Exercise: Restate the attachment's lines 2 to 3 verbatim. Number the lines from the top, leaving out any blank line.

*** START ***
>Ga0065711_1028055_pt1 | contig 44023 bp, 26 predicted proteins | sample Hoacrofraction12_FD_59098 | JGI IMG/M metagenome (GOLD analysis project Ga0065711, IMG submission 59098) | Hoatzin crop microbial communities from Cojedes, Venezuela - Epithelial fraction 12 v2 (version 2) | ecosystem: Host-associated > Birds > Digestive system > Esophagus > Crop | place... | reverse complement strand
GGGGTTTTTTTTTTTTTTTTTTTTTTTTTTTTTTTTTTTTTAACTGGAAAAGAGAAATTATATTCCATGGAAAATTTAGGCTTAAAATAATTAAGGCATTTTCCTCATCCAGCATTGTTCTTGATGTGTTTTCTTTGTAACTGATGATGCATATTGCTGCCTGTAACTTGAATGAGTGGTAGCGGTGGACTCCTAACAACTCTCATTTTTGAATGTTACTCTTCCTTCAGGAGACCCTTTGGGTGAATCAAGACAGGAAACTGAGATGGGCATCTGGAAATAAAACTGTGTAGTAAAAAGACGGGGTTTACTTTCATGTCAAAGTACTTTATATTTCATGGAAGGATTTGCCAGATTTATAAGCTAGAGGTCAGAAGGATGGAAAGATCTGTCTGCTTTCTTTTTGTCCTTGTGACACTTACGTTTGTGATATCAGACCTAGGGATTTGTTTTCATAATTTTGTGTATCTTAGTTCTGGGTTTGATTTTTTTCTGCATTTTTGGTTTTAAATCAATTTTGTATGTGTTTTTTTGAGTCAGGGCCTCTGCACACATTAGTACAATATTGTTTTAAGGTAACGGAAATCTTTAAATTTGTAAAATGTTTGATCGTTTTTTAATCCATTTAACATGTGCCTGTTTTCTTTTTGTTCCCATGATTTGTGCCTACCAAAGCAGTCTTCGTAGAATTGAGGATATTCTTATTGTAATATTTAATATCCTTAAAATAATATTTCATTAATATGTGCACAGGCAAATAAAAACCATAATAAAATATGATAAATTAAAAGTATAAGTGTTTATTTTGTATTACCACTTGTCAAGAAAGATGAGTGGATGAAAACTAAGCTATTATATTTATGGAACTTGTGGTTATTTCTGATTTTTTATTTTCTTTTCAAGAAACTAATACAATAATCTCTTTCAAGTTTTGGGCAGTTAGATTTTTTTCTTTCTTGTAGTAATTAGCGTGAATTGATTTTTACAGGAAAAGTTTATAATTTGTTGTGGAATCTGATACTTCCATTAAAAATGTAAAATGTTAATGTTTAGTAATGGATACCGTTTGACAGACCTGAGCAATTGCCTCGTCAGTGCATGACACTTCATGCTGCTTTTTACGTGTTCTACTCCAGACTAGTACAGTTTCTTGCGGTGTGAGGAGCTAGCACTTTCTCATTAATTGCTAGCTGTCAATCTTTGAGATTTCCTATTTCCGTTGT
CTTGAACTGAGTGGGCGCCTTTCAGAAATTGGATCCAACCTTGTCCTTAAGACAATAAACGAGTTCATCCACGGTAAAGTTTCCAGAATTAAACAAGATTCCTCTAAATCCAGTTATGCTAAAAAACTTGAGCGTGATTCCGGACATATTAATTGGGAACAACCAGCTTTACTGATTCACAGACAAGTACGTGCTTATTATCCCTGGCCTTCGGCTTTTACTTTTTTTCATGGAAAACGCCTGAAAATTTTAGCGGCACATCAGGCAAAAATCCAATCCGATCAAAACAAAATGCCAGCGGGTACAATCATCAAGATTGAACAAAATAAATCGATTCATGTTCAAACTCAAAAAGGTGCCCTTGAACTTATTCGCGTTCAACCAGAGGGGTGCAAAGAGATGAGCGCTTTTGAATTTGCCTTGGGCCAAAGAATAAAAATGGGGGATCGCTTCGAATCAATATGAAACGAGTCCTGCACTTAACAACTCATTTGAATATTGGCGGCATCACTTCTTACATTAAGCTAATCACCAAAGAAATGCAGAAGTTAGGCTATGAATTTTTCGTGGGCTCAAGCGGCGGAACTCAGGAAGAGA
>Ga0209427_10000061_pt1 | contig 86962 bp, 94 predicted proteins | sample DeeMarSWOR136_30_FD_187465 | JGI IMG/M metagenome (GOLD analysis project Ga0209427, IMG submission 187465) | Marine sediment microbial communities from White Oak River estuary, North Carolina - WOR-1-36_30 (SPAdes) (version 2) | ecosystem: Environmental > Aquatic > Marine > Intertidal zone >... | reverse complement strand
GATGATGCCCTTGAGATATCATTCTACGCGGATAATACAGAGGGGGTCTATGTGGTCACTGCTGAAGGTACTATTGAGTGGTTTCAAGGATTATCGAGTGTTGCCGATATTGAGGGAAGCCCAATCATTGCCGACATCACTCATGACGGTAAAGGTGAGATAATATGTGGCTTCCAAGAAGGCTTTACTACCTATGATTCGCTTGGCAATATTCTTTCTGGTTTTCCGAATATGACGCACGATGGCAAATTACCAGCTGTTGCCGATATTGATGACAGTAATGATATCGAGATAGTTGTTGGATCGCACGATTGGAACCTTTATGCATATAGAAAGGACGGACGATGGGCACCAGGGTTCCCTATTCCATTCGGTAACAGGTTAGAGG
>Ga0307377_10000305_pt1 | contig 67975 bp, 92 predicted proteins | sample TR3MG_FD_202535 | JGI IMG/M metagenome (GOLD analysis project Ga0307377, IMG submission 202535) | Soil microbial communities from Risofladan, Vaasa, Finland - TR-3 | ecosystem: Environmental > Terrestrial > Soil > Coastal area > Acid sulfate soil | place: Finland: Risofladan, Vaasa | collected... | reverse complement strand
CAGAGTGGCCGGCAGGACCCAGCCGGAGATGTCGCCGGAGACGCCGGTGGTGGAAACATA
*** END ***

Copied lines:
GGGGTTTTTTTTTTTTTTTTTTTTTTTTTTTTTTTTTTTTTAACTGGAAAAGAGAAATTATATTCCATGGAAAATTTAGGCTTAAAATAATTAAGGCATTTTCCTCATCCAGCATTGTTCTTGATGTGTTTTCTTTGTAACTGATGATGCATATTGCTGCCTGTAACTTGAATGAGTGGTAGCGGTGGACTCCTAACAACTCTCATTTTTGAATGTTACTCTTCCTTCAGGAGACCCTTTGGGTGAATCAAGACAGGAAACTGAGATGGGCATCTGGAAATAAAACTGTGTAGTAAAAAGACGGGGTTTACTTTCATGTCAAAGTACTTTATATTTCATGGAAGGATTTGCCAGATTTATAAGCTAGAGGTCAGAAGGATGGAAAGATCTGTCTGCTTTCTTTTTGTCCTTGTGACACTTACGTTTGTGATATCAGACCTAGGGATTTGTTTTCATAATTTTGTGTATCTTAGTTCTGGGTTTGATTTTTTTCTGCATTTTTGGTTTTAAATCAATTTTGTATGTGTTTTTTTGAGTCAGGGCCTCTGCACACATTAGTACAATATTGTTTTAAGGTAACGGAAATCTTTAAATTTGTAAAATGTTTGATCGTTTTTTAATCCATTTAACATGTGCCTGTTTTCTTTTTGTTCCCATGATTTGTGCCTACCAAAGCAGTCTTCGTAGAATTGAGGATATTCTTATTGTAATATTTAATATCCTTAAAATAATATTTCATTAATATGTGCACAGGCAAATAAAAACCATAATAAAATATGATAAATTAAAAGTATAAGTGTTTATTTTGTATTACCACTTGTCAAGAAAGATGAGTGGATGAAAACTAAGCTATTATATTTATGGAACTTGTGGTTATTTCTGATTTTTTATTTTCTTTTCAAGAAACTAATACAATAATCTCTTTCAAGTTTTGGGCAGTTAGATTTTTTTCTTTCTTGTAGTAATTAGCGTGAATTGATTTTTACAGGAAAAGTTTATAATTTGTTGTGGAATCTGATACTTCCATTAAAAATGTAAAATGTTAATGTTTAGTAATGGATACCGTTTGACAGACCTGAGCAATTGCCTCGTCAGTGCATGACACTTCATGCTGCTTTTTACGTGTTCTACTCCAGACTAGTACAGTTTCTTGCGGTGTGAGGAGCTAGCACTTTCTCATTAATTGCTAGCTGTCAATCTTTGAGATTTCCTATTTCCGTTGT
CTTGAACTGAGTGGGCGCCTTTCAGAAATTGGATCCAACCTTGTCCTTAAGACAATAAACGAGTTCATCCACGGTAAAGTTTCCAGAATTAAACAAGATTCCTCTAAATCCAGTTATGCTAAAAAACTTGAGCGTGATTCCGGACATATTAATTGGGAACAACCAGCTTTACTGATTCACAGACAAGTACGTGCTTATTATCCCTGGCCTTCGGCTTTTACTTTTTTTCATGGAAAACGCCTGAAAATTTTAGCGGCACATCAGGCAAAAATCCAATCCGATCAAAACAAAATGCCAGCGGGTACAATCATCAAGATTGAACAAAATAAATCGATTCATGTTCAAACTCAAAAAGGTGCCCTTGAACTTATTCGCGTTCAACCAGAGGGGTGCAAAGAGATGAGCGCTTTTGAATTTGCCTTGGGCCAAAGAATAAAAATGGGGGATCGCTTCGAATCAATATGAAACGAGTCCTGCACTTAACAACTCATTTGAATATTGGCGGCATCACTTCTTACATTAAGCTAATCACCAAAGAAATGCAGAAGTTAGGCTATGAATTTTTCGTGGGCTCAAGCGGCGGAACTCAGGAAGAGA